Environment variables

Generally, almost every application demands some sort of configuration. azk uses the environment variables (a.k.a. env vars) approach to configure systems.

Environment variables can be defined on 4 different places or, in some special cases, they can be automatically defined.

Below, those 4 places are described in order of processing. If a same environment variable is defined in more than one of those places, the latter definition prevails.

From the images

As described here, a system always requires an image. Either from an external repository or from a recipe file, an image can contain environment variables defined on it.

In the example below we have a Dockerfile that defines the environment variable NAME:

FROM azukiapp/alpine
ENV NAME=david

In the Azkfile

In the Azkfile, each declared system can contain a property called envs, as in the example below:

  web: {
    image: { dockerfile: "./" },
    envs: {
      NAME: "joe",
      APP_ENV: "development",

In this example, we're overriding the environment variable NAME declared in the previous example and adding a new one called APP_ENV.

In the file .env

As per the reference of the property envs of the Azkfile, it isn't recommended to put sensitive data (such as passwords, API keys, etc.) directly in the property envs.

As alternative, a .env file should be used in the folder that contains the Azkfile, as described in this lib;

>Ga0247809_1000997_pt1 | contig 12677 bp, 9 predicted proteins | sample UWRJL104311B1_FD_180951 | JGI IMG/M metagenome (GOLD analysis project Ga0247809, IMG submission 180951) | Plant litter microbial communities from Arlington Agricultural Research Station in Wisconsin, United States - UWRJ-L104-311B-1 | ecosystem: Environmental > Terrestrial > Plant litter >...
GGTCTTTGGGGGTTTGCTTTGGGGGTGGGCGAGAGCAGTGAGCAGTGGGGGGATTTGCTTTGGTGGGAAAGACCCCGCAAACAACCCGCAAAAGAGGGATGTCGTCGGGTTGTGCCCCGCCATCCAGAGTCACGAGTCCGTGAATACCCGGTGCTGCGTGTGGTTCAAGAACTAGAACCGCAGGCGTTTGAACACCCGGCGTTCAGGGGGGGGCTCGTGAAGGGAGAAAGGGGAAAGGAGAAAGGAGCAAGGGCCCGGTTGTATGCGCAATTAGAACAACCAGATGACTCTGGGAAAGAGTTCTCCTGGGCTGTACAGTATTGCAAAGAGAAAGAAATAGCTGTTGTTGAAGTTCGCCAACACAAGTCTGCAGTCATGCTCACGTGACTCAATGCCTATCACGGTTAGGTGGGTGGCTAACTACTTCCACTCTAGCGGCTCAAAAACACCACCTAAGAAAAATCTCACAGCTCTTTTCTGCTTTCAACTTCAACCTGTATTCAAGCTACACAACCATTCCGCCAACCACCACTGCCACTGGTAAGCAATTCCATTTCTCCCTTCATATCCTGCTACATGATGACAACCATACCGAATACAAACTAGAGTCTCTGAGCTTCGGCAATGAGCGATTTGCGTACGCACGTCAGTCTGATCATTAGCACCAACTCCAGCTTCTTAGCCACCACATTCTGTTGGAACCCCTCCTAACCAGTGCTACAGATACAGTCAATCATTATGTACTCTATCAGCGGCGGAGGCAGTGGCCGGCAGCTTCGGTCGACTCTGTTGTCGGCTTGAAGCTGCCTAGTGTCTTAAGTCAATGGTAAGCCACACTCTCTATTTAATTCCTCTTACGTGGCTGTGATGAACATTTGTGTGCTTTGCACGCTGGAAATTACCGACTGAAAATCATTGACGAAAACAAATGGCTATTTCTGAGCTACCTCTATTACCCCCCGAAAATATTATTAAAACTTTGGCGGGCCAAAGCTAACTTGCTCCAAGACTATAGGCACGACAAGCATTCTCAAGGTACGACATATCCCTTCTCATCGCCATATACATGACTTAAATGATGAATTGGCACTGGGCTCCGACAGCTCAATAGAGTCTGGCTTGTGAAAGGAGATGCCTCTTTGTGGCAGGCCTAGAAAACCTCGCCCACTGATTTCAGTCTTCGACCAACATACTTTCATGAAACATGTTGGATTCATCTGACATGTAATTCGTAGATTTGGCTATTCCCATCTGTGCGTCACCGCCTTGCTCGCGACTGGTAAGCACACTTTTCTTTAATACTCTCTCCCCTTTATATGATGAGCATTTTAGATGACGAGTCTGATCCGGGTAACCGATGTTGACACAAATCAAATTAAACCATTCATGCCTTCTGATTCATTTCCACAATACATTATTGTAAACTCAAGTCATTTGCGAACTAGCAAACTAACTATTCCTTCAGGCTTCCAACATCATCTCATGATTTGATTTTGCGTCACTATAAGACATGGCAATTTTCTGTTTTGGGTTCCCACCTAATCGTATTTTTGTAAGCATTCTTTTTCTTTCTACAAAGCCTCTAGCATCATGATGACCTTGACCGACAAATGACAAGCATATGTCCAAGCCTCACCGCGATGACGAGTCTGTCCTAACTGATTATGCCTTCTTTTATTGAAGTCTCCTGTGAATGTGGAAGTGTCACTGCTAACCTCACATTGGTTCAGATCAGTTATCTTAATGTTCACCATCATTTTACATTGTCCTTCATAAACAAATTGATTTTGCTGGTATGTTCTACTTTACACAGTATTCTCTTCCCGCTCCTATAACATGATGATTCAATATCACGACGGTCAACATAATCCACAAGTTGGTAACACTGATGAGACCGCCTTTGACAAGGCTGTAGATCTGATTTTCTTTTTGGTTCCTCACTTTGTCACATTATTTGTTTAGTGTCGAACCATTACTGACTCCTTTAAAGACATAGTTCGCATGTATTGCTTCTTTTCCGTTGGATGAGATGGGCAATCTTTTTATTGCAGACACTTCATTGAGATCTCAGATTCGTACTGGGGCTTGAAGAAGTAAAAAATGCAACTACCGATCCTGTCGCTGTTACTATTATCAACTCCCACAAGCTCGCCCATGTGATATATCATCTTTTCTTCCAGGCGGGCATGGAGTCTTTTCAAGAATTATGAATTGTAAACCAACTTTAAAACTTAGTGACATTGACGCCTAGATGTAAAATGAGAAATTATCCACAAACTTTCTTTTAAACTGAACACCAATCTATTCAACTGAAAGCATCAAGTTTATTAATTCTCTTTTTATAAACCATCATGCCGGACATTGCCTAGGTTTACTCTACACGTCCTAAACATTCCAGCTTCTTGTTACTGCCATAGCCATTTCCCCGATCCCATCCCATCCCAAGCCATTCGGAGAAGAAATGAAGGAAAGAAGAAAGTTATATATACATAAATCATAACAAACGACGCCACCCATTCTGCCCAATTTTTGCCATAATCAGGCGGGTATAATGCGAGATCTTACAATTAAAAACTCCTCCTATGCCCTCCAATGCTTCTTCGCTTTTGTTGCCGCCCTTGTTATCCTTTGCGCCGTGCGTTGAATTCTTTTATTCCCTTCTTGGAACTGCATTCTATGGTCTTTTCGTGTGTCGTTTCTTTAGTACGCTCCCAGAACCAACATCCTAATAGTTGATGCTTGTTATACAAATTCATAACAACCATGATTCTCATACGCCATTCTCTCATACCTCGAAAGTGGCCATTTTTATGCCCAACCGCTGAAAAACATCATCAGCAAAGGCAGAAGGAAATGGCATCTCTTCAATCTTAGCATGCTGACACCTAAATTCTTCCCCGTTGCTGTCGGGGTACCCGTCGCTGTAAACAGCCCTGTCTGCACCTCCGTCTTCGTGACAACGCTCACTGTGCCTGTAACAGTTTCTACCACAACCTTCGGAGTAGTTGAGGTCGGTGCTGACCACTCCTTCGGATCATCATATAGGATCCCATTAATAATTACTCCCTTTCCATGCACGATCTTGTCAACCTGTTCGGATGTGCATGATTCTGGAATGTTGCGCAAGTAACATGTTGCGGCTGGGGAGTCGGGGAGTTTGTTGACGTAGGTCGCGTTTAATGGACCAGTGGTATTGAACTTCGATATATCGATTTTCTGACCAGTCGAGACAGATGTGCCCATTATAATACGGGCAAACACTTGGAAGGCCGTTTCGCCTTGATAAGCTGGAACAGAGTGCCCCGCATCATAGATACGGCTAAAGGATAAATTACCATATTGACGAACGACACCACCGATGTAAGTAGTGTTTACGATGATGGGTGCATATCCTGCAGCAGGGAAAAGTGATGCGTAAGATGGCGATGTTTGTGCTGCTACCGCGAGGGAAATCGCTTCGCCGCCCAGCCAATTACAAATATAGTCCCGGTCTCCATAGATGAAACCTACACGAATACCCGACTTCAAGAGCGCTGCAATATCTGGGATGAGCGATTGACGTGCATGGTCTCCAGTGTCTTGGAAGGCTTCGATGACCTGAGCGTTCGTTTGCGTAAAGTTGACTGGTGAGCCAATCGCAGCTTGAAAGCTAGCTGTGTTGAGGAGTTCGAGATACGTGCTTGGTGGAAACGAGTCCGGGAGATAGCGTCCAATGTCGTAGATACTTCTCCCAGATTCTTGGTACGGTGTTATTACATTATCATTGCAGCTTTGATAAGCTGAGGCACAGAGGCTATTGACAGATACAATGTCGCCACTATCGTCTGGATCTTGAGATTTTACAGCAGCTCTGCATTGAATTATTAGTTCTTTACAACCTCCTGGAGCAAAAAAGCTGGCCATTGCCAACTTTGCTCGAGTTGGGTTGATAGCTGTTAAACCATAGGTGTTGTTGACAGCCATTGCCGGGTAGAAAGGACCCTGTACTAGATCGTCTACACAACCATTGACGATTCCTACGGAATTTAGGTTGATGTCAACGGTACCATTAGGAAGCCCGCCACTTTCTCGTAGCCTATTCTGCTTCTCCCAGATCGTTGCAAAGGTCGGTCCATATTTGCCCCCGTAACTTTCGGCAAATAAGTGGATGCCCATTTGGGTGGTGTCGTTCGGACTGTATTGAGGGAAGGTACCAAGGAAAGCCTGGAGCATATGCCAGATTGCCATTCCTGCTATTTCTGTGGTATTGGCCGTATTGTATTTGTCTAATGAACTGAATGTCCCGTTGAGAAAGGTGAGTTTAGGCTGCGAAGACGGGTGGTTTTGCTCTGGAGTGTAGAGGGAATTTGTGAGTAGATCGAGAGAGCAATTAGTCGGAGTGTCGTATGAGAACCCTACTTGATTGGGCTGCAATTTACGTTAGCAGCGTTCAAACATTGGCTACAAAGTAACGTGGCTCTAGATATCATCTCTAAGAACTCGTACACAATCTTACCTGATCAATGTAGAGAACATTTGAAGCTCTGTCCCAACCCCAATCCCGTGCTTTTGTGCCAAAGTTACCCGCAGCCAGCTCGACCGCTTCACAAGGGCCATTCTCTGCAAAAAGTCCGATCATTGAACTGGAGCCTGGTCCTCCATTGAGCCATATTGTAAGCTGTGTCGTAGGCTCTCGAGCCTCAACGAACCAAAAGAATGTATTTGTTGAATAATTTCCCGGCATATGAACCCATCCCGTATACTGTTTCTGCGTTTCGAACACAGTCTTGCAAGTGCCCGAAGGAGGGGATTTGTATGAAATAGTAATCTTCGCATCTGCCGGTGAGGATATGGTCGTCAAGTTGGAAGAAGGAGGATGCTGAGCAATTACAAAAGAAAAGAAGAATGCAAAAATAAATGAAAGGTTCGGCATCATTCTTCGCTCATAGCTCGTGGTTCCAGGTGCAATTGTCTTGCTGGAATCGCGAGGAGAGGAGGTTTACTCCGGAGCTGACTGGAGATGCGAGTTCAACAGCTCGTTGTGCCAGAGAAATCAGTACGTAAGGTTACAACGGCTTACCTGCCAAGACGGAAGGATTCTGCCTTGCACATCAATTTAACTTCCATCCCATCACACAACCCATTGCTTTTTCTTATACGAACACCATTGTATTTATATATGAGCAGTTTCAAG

echo "API_KEY=FCB12" >> .env
echo "NAME=mike" >> .env

In this example, we're overriding the property NAME declared in the Azkfile of the previous example.


Currently, we have two cases in which environment variables are automatically inserted in the systems:


Several environment variables are created from the system ports definition, which can be in the Azkfile and/or in the used image.

The naming pattern for those variables is [PORT_NAME|PORT_NUMBER]_PORT, where:

  • PORT_NAME is the name of the port defined in the Azkfile;
  • PORT_NUMBER is the number of the port (used in the case where the port is defined in the image but isn't named in the Azkfile);

HTTP port

The environment variable HTTP_PORT is inserted when the property http is defined in a system.

The default value of this variable is 5000, but it's possible to change it by adding a port named http in the property ports of the Azkfile.

From other systems

When you declare a system A depending on another system B (using the property depends), the following environment variables are inserted in the system A:

  • port and host: four variables for each port exposed by system B, in the following naming pattern:

  • export_envs: all the environment variables defined in the property export_envs of the system B are inserted in the system A;

On the shell

Running the command azk shell, you can pass new environment variables and/or override any of the defined above.

azk shell web -e NAME=gullit -e FOO=bar

Auto expansion of variables

During the process of parsing and running of a system, the environment variables used in the declaration of the properties of a system are expanded to its values (according to the processing order previously described):

  web: {
    image: { dockerfile: "./" },
    command: ["start.sh", "--name", "$NAME", "--port", "${HTTP_PORT}"],
    http: {
      domain: ["#{system.name}.#{azk.default_domain}"],
    ports: {
      http: "3000/tcp",
    envs: {
      NAME: "joe",
      APP_ENV: "development",

In this case, the resulting command will be:

start.sh --name joe --port 3000